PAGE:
Joe Bedford | Lunate

Rather than the narrative content, here it is the writing itself that defies our expectations. It seems chaotic. The first read through feels like a free-fall. But even without completely understanding what is going on, there is an essence to the writing that is stunning. Everything is linked back to the orchestra - the Americans speaking "in muted trumpets", "the cymbal-work of the river", "the endless musical canals." The physical gaps between phrases are like pauses in the music and the sentences interrupted by line breaks remind me of page turns. The writing brings Manhattan to life in all its bustling glory. I like how the rhythm is played around with in these descriptions. The use of lists act like an accelerando. There are long, winding sentences juxtaposed with shorter, sharper ones that evoke the essence of Gerschwin's rubato. And underneath it all, of course, there are notes of threat. The narrator is "shackled" by the earphones in the first sentence. Later, the "blue of the American flag" is described as "unfettered." There are other blues in the "Steel-blue American rhythm" that "escorts" the narrator to the airport and the "gargantuan blue of the sky." And what is brilliant is that all these disparate elements knit together after a couple of reads to form something that is cohesive and truly unforgettable.

Rick White | Ellipsis Zine

This story unravels like a ball of wool. The title is an enigma that hints at something odd but to begin with, it is the bracketed part that is to the fore. This is about a girl in therapy and the flecks of something other blend into the background - the description of the therapist's "jackdaw fringe", the focus on lying on the couch ("the perfect warm patch for a snooze"). I really like the inventive similes - "like a heron on a riverbank" perfectly describes the therapist's motion but also enhances the cat part of Tabitha's personality as we move towards her urge to "paw-slap" and "push the paperweight to the floor" with a "laconic swish." The second segment feels almost un-tethered in a similar manner to Joe's piece above. It is surreal, absurd, darkly humorous. I love the footnotes and how they add an extra dimension to the writing. It is full of soaring sentences - "lighter, spritelier, spry and nimble" - the sort of writing that demands to be read aloud. And just as "Tabitha winds it back", the final piece of the puzzle is put in place, the emotional reveal of why she's in therapy "as Disintegration starts to play."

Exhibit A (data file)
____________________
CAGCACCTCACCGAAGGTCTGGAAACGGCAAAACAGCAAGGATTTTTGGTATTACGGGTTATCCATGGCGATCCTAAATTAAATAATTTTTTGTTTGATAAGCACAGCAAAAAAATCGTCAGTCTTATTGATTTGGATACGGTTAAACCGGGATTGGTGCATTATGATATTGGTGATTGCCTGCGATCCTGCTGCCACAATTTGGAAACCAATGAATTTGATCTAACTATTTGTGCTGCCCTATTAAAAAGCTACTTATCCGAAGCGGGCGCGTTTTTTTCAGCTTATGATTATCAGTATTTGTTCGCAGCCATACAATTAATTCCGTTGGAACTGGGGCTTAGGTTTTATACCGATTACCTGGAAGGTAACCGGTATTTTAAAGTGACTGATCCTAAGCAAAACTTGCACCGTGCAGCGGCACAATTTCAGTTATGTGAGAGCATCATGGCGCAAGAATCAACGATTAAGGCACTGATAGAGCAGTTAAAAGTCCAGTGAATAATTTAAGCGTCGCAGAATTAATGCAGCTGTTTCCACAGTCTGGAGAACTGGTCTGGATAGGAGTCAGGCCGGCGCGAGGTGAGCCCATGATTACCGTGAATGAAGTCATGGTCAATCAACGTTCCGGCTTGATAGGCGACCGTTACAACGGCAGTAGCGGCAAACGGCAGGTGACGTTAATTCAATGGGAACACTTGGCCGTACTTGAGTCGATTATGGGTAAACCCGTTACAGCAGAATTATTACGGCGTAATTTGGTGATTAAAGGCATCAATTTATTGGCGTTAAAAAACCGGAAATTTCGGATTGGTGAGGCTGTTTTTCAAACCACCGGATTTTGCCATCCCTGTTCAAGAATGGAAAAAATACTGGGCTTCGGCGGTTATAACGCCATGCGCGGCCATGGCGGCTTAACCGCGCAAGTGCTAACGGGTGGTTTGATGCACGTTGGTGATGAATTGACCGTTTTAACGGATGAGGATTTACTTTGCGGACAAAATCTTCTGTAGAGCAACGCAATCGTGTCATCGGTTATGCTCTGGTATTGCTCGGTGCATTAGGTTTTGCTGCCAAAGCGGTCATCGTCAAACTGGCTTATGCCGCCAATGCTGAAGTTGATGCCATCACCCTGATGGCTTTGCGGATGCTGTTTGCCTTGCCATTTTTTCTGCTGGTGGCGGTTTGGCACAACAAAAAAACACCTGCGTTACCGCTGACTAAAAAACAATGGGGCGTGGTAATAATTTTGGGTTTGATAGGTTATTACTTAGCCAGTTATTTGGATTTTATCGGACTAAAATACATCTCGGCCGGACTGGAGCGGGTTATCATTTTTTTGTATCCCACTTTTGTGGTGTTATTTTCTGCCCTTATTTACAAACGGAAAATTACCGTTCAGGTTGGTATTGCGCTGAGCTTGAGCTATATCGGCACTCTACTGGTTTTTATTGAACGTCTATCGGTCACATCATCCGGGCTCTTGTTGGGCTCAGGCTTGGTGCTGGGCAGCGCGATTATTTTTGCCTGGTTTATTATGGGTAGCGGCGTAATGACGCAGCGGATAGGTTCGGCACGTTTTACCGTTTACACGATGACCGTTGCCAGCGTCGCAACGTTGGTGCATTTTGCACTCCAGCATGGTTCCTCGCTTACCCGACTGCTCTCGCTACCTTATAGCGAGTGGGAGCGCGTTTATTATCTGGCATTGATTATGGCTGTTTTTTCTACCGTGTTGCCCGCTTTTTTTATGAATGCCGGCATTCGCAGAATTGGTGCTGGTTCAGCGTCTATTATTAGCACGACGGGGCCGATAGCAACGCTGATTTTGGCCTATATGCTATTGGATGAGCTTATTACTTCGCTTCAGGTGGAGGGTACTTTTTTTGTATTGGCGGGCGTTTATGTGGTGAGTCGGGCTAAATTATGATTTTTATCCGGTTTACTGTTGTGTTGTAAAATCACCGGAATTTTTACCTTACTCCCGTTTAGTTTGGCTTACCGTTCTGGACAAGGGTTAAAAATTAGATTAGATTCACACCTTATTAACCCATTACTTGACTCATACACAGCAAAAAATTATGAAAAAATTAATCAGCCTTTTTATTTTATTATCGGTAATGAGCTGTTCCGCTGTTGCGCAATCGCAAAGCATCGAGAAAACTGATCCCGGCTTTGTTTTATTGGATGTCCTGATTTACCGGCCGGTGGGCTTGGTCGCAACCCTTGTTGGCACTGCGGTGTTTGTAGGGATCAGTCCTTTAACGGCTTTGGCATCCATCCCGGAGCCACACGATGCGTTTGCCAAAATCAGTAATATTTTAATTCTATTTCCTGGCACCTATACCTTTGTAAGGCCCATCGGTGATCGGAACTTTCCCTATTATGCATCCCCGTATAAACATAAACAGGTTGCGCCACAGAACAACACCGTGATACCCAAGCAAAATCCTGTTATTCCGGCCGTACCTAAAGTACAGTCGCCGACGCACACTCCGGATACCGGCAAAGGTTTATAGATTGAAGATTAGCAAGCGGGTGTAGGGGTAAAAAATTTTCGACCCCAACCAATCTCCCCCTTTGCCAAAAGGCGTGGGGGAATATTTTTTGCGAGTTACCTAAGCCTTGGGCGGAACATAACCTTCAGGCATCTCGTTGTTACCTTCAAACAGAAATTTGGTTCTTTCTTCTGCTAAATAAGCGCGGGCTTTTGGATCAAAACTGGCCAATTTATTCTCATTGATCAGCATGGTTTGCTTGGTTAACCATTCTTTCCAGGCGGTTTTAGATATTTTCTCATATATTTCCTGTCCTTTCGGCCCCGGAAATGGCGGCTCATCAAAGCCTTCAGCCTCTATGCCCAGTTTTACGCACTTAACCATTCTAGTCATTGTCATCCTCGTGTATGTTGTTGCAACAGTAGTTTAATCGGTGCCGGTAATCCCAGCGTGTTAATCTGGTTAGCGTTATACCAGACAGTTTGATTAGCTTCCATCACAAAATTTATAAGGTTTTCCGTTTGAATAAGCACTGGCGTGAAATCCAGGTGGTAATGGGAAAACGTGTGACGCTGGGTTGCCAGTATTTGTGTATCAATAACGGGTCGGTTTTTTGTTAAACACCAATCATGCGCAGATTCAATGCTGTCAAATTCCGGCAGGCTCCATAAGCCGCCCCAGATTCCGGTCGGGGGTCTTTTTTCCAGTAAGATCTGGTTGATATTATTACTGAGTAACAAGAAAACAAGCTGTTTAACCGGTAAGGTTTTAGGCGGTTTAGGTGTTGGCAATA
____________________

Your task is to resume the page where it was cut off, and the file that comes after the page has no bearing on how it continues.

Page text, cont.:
Leonora Desar | New Flash Fiction Review

One of the things that all these stories have in common is that they use their 'oddness' to explore something real or important. Here, on the surface, we have three micros about a character who (a) partially disappears, (b) realises they are dead and (c) learns to fly - but beneath that is something much more sinister about womanhood and emancipation. I love the tone of voice. It is so casual. The sentences are kept short. There is an absurdist undertone to the observations - "My body wasn’t used to being addressed in the plural." It belies the grittiness of what's underneath - notice how "helping the boss masturbate" is sandwiched between "filing" and "picking up phones" as if it's just another admin task. In the second micro, there is so much in the white space between the sentences, the more you read it, the more meaning you find in it - the breadcrumbs of the husband "pretending [it] wasn't so", "It got dark", the digging of the hole. Finally, I like how the third micro pulls everything together. It is perhaps the most explicit of the three and I find such sadness in that final image of the ceiling that "seemed so far away."

Nick Perilli | Milk Candy Review

It seems only fitting to finish this month with a story called "An Ending." This begins as a love story. "So enamored and in radiant love, they held on to that swell of contact until the skin on their lips and tips of their noses fused together." The tone of the writing here reflects the content; the word choices of "enamored", "radiant" and "swell". Then we are asked to reflect on what this is an ending of. The back story we are given is "the loss, the danger, the revenge and the lesson" and my first thought was that we are at the end of a movie (action? fantasy?) after the credits have rolled. I love that it is left ambiguous - an unnamed trauma that they are dealing with together. It enhances the melancholy of that third paragraph where "their brains [slice] the other one out of their vision as irrelevant information." There is so much encapsulated in this idea about relationships and love. Overall, I really like how this story invites us to think about what happens after other films, books, plays etc. have finished and reminds us, perhaps, that the possibilities are endless and that the endings aren't always the happy ones.


If you've enjoyed this month's selection of pieces by Christopher, Dana, Joe, Leonora, Nick and Rick, please let them know on Twitter or leave a comment below...